Architectural Design Applications
This is probably not an item high on an Association’s priority list right now, but it is something about which to be mindful. With many owners staying at home, owners may find themselves with additional time to take care of those home improvement projects they did not have time to do before. Many governing documents and architectural guidelines contain time limitations (usually 45 or 90 day) regarding when design and exterior modification applications must be reviewed by an Association’s Board or architectural review committee (“ARC”). The Board, ARC, and management team should continue to monitor and calendar submitted and new applications. There is no tolling of these deadlines during the pandemic and likely no provisions that would permit an extension. In most cases, no action within the lapse of requisite time will deem the application approved. Consider reviewing the submissions and making decisions sooner rather than later. This issue is separate and apart from whether the contractors’ work is essential at this time.
Due Process Hearings
To the extent an Association has authority to conduct due process hearings, consider placing a temporary hold on the process unless the violations affect health and safety. In other contexts, there are many federal and state orders temporarily prohibiting certain enforcement actions from proceeding. Associations should consider following the government’s lead and temporarily suspend and postpone due process procedures. The Board may want to pass a resolution that formalizes any temporary moratorium on due process and enforcement actions and reserving the Association’s right to proceed at a future date. If there is a concern that a statute of limitations may arise or rights may be waived, please contact Association legal counsel for guidance.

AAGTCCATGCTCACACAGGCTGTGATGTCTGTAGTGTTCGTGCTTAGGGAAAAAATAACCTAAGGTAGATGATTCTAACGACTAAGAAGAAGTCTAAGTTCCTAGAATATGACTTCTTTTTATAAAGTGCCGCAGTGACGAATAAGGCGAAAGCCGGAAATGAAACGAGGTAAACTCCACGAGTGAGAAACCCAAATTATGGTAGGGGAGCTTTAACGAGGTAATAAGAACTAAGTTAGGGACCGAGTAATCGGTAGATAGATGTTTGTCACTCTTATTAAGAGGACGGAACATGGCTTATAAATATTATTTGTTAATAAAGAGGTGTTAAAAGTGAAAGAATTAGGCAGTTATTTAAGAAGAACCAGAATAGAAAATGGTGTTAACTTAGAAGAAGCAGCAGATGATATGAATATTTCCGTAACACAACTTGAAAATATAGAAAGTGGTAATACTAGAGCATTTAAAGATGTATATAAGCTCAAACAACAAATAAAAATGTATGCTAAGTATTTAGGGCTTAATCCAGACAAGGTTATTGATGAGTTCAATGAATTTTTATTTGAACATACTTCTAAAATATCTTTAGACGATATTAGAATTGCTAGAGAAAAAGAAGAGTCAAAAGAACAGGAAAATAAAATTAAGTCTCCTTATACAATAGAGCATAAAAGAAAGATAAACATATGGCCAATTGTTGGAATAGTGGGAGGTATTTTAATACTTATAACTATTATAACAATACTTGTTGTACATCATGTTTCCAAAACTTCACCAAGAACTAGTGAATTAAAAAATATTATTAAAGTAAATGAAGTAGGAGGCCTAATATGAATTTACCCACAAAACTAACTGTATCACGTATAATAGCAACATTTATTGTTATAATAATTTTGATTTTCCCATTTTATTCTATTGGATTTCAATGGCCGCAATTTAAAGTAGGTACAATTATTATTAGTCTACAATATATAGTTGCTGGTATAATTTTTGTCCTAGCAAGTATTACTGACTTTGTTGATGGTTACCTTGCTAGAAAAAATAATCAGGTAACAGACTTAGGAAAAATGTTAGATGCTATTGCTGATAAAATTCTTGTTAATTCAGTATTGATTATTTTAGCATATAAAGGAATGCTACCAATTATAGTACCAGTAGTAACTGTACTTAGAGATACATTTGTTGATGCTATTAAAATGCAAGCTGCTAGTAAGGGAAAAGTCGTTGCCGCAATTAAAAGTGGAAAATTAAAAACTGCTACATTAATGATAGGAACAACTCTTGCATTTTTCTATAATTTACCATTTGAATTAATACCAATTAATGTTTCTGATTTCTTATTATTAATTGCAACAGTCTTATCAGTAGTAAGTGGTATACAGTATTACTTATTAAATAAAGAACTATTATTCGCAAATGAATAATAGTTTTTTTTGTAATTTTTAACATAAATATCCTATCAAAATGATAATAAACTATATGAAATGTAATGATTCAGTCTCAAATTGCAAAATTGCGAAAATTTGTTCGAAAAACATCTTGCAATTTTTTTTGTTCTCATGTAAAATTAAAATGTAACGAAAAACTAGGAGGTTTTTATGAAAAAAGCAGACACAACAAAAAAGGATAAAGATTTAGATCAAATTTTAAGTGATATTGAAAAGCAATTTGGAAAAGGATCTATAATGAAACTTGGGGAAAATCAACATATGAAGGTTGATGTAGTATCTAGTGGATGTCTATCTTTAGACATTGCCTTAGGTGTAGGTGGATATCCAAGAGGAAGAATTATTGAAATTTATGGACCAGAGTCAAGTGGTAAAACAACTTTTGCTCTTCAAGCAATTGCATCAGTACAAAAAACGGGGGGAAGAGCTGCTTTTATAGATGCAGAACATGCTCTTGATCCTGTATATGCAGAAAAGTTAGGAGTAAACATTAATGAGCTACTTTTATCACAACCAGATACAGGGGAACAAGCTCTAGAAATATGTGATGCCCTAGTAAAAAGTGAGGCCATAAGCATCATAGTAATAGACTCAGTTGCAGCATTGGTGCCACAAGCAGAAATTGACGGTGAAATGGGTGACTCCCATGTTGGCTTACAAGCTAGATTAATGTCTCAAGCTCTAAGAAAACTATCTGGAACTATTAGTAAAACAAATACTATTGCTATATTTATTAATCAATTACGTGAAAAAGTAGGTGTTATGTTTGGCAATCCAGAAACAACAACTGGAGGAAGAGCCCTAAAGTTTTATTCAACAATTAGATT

If you have any questions about what your community association should do or how to conduct business, call your Association attorney. Vandeventer Black has a knowledgeable and experienced team of community association attorneys. Please contact us if we can assist in providing guidance, drafting policies, proxies, hearing and architectural processes, letters and decisions, and rules for the pandemic, as well as amendments to the governing documents to streamline proxy and other requirements and modify other time limitations for circumstances such as a pandemic. We are available to help protect community associations and assist with continuing to operate during these extraordinary times, as well as when business as usual resumes. Vandeventer Black has put in place technology and resources so that we can continue to conduct business and provide responsive and effective legal services, even if we cannot be in the office.